Agree with Al and Wayne. The best stoves are made of light gauge material and get up to smoke burning temp fast. 40% or more of your energy is in the smoke, burn it to gain efficiency.
Nobody yet has talked about emissions. How much smoke are you “wasting”? Guessing a lot on startup and turn-down.
Burn the smoke inside the space if you seek efficiency. Chimney tuning (a gasifier chimney) can overcome some of the problems of the “too much metal” stoves. Fire brick between the metal and the combustion area helps because you don’t need to fully heat the metal before decent operation.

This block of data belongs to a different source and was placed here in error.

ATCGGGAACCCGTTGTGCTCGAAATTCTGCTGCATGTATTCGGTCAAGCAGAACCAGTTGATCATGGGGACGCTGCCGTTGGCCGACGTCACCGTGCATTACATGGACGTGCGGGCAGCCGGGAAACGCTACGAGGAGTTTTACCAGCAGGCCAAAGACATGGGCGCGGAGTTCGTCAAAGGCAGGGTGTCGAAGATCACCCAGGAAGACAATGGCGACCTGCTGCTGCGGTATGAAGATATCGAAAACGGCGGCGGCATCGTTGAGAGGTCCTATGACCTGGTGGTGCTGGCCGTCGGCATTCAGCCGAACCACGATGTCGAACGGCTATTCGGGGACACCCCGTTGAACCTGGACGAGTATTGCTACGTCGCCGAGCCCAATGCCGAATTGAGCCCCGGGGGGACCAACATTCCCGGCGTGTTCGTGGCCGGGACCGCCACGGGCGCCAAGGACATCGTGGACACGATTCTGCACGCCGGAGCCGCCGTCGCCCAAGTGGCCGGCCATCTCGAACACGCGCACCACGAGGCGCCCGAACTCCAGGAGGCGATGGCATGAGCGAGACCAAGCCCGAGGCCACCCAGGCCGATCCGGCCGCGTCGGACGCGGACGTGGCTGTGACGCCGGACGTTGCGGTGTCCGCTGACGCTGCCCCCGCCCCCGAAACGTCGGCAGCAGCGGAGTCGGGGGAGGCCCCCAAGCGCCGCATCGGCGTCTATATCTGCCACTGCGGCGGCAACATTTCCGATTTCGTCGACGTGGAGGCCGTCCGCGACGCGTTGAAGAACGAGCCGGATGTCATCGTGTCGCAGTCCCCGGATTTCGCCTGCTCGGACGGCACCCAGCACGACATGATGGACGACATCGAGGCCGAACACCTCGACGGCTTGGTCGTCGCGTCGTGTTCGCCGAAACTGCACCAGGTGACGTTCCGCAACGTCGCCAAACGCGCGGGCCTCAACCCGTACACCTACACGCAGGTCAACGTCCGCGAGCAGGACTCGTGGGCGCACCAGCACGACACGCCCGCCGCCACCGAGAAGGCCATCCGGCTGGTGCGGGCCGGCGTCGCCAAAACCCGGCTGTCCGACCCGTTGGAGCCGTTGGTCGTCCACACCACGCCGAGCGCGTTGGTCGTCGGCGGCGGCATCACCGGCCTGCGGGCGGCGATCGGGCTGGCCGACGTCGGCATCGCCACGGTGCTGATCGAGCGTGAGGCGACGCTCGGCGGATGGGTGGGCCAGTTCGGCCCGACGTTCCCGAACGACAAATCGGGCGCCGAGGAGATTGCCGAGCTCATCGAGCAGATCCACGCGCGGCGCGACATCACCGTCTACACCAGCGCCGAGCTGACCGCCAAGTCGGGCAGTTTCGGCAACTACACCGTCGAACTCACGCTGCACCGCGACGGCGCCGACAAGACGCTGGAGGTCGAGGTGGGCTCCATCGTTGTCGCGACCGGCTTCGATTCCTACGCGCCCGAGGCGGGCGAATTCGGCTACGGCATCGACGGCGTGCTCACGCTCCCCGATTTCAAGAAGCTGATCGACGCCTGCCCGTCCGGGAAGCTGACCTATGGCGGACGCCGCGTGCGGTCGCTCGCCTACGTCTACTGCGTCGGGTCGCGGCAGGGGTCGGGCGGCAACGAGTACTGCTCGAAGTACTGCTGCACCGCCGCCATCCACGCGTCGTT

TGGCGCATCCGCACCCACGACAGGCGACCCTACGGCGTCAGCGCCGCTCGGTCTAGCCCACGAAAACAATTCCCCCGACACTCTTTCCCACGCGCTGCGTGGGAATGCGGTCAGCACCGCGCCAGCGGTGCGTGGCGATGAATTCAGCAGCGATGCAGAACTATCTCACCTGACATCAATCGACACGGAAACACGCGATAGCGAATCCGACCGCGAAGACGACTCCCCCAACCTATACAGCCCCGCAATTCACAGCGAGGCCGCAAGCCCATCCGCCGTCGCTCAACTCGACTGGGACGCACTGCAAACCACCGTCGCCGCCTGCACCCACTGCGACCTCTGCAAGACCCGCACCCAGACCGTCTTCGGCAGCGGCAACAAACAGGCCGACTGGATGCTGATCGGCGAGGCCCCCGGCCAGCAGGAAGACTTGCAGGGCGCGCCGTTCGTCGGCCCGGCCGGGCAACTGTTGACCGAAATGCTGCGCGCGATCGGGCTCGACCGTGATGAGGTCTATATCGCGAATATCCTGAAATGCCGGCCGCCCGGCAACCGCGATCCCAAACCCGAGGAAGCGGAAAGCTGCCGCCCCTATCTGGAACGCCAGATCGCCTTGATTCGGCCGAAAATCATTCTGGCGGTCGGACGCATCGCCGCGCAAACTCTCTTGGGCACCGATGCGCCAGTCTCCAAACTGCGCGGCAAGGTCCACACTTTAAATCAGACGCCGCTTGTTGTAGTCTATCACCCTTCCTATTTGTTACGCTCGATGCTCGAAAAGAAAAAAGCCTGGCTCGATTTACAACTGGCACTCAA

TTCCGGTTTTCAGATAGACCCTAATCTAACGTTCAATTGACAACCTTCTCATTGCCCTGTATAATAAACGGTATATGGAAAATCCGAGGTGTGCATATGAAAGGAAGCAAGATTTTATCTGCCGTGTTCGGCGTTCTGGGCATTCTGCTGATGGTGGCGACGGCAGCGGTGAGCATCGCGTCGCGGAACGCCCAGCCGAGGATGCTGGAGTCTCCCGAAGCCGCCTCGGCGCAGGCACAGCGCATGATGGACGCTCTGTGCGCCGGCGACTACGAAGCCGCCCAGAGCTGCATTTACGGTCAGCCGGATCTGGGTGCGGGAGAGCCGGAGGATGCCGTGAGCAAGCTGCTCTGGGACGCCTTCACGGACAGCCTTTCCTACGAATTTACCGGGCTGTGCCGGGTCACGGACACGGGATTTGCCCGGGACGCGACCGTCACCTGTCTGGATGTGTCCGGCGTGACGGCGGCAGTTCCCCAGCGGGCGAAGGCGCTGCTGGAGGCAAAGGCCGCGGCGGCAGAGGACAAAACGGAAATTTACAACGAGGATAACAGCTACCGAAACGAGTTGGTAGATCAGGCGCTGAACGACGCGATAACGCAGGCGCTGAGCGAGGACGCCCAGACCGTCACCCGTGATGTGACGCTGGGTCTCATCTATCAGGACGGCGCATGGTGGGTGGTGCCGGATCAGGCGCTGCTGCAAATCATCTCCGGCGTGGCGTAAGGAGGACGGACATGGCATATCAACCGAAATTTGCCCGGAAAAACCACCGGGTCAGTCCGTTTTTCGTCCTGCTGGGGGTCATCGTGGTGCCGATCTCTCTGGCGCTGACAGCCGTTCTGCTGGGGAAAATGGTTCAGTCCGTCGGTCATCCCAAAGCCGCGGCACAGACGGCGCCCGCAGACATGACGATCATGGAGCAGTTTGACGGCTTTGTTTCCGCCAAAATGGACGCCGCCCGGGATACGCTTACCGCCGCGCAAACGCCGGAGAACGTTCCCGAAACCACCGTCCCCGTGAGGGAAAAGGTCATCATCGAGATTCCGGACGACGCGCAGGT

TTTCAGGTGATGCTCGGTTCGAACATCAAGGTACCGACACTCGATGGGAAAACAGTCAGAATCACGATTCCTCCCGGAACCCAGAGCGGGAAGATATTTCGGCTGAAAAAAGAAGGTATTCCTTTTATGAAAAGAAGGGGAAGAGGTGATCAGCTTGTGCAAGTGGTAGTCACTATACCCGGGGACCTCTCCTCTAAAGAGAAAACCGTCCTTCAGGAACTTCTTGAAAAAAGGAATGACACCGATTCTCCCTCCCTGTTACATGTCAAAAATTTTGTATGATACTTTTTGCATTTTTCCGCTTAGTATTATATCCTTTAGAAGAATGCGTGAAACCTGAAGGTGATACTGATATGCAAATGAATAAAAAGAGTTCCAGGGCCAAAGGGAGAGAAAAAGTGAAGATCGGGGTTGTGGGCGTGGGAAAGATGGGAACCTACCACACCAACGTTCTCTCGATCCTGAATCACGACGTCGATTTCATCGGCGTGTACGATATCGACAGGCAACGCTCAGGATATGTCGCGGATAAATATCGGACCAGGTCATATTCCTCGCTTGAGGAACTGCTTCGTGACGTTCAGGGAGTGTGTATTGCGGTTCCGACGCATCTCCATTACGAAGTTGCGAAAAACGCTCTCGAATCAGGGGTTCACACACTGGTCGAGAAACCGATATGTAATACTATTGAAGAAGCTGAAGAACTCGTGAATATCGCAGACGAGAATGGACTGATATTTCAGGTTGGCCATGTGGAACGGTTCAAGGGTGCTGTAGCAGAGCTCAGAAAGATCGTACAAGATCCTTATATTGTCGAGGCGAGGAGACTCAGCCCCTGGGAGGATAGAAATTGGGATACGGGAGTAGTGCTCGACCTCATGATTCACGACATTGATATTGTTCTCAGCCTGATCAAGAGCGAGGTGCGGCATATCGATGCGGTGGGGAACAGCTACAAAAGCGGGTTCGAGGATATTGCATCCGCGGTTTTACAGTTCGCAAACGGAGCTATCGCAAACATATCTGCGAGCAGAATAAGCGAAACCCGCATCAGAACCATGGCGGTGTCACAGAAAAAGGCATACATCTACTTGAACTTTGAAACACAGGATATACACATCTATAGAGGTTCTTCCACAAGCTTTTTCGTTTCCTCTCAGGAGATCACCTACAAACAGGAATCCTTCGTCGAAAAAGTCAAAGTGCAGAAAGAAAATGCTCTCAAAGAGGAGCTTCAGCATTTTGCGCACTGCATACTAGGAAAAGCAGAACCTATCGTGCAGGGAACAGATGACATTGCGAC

For efficiency, you need to get up to temp fast, and burn the smoke.
Perfect combustion creates carbon dioxide and water. Pull all the heat out after that and all you need is a water drain ;~)
Larry Dobson did this back in 1993 for those who doubt it is possible.
Heated a 600 square foot basement with small twigs and/or hardwood pellets (mostly hardwood pellets) with a gasifier stove that saved the charcoal. Could carry the stove with one finger, ran for 8 hours ;~)
In my experience, lots of metal to heat up before the burn becomes efficient is typically THE PROBLEM when having troubles with both stoves and chimneys.
Burn the smoke, save the charcoal, living is easy ;~)